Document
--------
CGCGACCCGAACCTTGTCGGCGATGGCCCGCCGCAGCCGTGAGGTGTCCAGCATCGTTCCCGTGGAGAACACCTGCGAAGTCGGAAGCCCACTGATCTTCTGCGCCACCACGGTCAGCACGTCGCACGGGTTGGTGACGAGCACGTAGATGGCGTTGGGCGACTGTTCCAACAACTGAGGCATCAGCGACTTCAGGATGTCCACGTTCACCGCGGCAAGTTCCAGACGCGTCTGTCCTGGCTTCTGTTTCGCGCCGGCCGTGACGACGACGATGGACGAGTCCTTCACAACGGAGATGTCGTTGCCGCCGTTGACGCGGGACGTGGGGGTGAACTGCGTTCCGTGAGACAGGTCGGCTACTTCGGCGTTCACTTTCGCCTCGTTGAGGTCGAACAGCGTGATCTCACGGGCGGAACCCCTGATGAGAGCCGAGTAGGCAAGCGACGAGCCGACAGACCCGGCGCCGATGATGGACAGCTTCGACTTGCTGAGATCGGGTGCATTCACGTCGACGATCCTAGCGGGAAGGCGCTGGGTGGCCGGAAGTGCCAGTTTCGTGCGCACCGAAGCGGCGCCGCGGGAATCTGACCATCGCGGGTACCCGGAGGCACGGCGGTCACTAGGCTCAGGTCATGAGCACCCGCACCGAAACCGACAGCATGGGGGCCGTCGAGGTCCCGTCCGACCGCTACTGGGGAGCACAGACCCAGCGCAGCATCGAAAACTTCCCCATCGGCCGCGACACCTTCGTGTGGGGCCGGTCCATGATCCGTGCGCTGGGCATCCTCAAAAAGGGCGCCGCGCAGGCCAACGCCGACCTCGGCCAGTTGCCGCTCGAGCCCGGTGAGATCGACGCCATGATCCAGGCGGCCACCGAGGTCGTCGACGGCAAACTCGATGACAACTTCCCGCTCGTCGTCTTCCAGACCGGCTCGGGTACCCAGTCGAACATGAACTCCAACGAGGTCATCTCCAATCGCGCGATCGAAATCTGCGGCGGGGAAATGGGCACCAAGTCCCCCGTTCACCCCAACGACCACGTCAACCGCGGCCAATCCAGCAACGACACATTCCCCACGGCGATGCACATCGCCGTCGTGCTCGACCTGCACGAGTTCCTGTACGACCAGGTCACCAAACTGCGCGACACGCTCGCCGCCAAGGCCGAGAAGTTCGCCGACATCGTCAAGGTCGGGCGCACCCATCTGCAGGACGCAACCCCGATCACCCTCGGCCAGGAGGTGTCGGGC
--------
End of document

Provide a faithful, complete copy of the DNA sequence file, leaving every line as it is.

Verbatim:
CGCGACCCGAACCTTGTCGGCGATGGCCCGCCGCAGCCGTGAGGTGTCCAGCATCGTTCCCGTGGAGAACACCTGCGAAGTCGGAAGCCCACTGATCTTCTGCGCCACCACGGTCAGCACGTCGCACGGGTTGGTGACGAGCACGTAGATGGCGTTGGGCGACTGTTCCAACAACTGAGGCATCAGCGACTTCAGGATGTCCACGTTCACCGCGGCAAGTTCCAGACGCGTCTGTCCTGGCTTCTGTTTCGCGCCGGCCGTGACGACGACGATGGACGAGTCCTTCACAACGGAGATGTCGTTGCCGCCGTTGACGCGGGACGTGGGGGTGAACTGCGTTCCGTGAGACAGGTCGGCTACTTCGGCGTTCACTTTCGCCTCGTTGAGGTCGAACAGCGTGATCTCACGGGCGGAACCCCTGATGAGAGCCGAGTAGGCAAGCGACGAGCCGACAGACCCGGCGCCGATGATGGACAGCTTCGACTTGCTGAGATCGGGTGCATTCACGTCGACGATCCTAGCGGGAAGGCGCTGGGTGGCCGGAAGTGCCAGTTTCGTGCGCACCGAAGCGGCGCCGCGGGAATCTGACCATCGCGGGTACCCGGAGGCACGGCGGTCACTAGGCTCAGGTCATGAGCACCCGCACCGAAACCGACAGCATGGGGGCCGTCGAGGTCCCGTCCGACCGCTACTGGGGAGCACAGACCCAGCGCAGCATCGAAAACTTCCCCATCGGCCGCGACACCTTCGTGTGGGGCCGGTCCATGATCCGTGCGCTGGGCATCCTCAAAAAGGGCGCCGCGCAGGCCAACGCCGACCTCGGCCAGTTGCCGCTCGAGCCCGGTGAGATCGACGCCATGATCCAGGCGGCCACCGAGGTCGTCGACGGCAAACTCGATGACAACTTCCCGCTCGTCGTCTTCCAGACCGGCTCGGGTACCCAGTCGAACATGAACTCCAACGAGGTCATCTCCAATCGCGCGATCGAAATCTGCGGCGGGGAAATGGGCACCAAGTCCCCCGTTCACCCCAACGACCACGTCAACCGCGGCCAATCCAGCAACGACACATTCCCCACGGCGATGCACATCGCCGTCGTGCTCGACCTGCACGAGTTCCTGTACGACCAGGTCACCAAACTGCGCGACACGCTCGCCGCCAAGGCCGAGAAGTTCGCCGACATCGTCAAGGTCGGGCGCACCCATCTGCAGGACGCAACCCCGATCACCCTCGGCCAGGAGGTGTCGGGC